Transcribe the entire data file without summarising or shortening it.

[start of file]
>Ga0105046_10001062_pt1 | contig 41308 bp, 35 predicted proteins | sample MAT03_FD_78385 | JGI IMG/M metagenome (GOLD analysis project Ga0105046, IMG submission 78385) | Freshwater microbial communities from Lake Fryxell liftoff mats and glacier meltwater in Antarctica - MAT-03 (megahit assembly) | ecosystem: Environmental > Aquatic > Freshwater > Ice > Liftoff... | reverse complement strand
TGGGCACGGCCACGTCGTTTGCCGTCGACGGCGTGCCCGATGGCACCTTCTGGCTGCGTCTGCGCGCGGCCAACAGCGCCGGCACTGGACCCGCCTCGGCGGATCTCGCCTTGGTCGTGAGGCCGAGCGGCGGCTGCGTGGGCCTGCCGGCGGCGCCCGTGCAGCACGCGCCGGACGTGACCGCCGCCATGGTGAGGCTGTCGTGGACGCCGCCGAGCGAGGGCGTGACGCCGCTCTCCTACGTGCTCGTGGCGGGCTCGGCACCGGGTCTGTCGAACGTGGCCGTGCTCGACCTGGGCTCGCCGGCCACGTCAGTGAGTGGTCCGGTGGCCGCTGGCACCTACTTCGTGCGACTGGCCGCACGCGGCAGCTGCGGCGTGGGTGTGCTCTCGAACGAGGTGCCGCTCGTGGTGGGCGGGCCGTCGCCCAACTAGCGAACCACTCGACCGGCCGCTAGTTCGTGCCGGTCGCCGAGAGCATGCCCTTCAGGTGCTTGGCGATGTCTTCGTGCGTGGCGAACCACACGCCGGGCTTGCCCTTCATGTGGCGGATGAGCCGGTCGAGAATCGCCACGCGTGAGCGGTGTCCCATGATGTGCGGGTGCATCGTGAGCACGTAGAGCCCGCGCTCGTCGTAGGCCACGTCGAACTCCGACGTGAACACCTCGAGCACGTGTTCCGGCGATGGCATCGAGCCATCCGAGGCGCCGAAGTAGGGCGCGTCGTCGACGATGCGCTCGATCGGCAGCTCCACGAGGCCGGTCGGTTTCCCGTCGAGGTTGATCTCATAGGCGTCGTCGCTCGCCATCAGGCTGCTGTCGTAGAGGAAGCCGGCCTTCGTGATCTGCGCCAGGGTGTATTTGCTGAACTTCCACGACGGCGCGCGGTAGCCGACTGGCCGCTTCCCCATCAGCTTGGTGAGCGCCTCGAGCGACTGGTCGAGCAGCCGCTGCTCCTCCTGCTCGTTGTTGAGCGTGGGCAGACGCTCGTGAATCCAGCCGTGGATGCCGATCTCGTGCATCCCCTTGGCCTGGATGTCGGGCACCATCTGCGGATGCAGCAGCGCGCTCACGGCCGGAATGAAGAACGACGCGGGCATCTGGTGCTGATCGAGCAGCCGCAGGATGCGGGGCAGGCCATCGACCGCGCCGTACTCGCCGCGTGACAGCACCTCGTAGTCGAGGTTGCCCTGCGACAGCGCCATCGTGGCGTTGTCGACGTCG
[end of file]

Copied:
>Ga0105046_10001062_pt1 | contig 41308 bp, 35 predicted proteins | sample MAT03_FD_78385 | JGI IMG/M metagenome (GOLD analysis project Ga0105046, IMG submission 78385) | Freshwater microbial communities from Lake Fryxell liftoff mats and glacier meltwater in Antarctica - MAT-03 (megahit assembly) | ecosystem: Environmental > Aquatic > Freshwater > Ice > Liftoff... | reverse complement strand
TGGGCACGGCCACGTCGTTTGCCGTCGACGGCGTGCCCGATGGCACCTTCTGGCTGCGTCTGCGCGCGGCCAACAGCGCCGGCACTGGACCCGCCTCGGCGGATCTCGCCTTGGTCGTGAGGCCGAGCGGCGGCTGCGTGGGCCTGCCGGCGGCGCCCGTGCAGCACGCGCCGGACGTGACCGCCGCCATGGTGAGGCTGTCGTGGACGCCGCCGAGCGAGGGCGTGACGCCGCTCTCCTACGTGCTCGTGGCGGGCTCGGCACCGGGTCTGTCGAACGTGGCCGTGCTCGACCTGGGCTCGCCGGCCACGTCAGTGAGTGGTCCGGTGGCCGCTGGCACCTACTTCGTGCGACTGGCCGCACGCGGCAGCTGCGGCGTGGGTGTGCTCTCGAACGAGGTGCCGCTCGTGGTGGGCGGGCCGTCGCCCAACTAGCGAACCACTCGACCGGCCGCTAGTTCGTGCCGGTCGCCGAGAGCATGCCCTTCAGGTGCTTGGCGATGTCTTCGTGCGTGGCGAACCACACGCCGGGCTTGCCCTTCATGTGGCGGATGAGCCGGTCGAGAATCGCCACGCGTGAGCGGTGTCCCATGATGTGCGGGTGCATCGTGAGCACGTAGAGCCCGCGCTCGTCGTAGGCCACGTCGAACTCCGACGTGAACACCTCGAGCACGTGTTCCGGCGATGGCATCGAGCCATCCGAGGCGCCGAAGTAGGGCGCGTCGTCGACGATGCGCTCGATCGGCAGCTCCACGAGGCCGGTCGGTTTCCCGTCGAGGTTGATCTCATAGGCGTCGTCGCTCGCCATCAGGCTGCTGTCGTAGAGGAAGCCGGCCTTCGTGATCTGCGCCAGGGTGTATTTGCTGAACTTCCACGACGGCGCGCGGTAGCCGACTGGCCGCTTCCCCATCAGCTTGGTGAGCGCCTCGAGCGACTGGTCGAGCAGCCGCTGCTCCTCCTGCTCGTTGTTGAGCGTGGGCAGACGCTCGTGAATCCAGCCGTGGATGCCGATCTCGTGCATCCCCTTGGCCTGGATGTCGGGCACCATCTGCGGATGCAGCAGCGCGCTCACGGCCGGAATGAAGAACGACGCGGGCATCTGGTGCTGATCGAGCAGCCGCAGGATGCGGGGCAGGCCATCGACCGCGCCGTACTCGCCGCGTGACAGCACCTCGTAGTCGAGGTTGCCCTGCGACAGCGCCATCGTGGCGTTGTCGACGTCG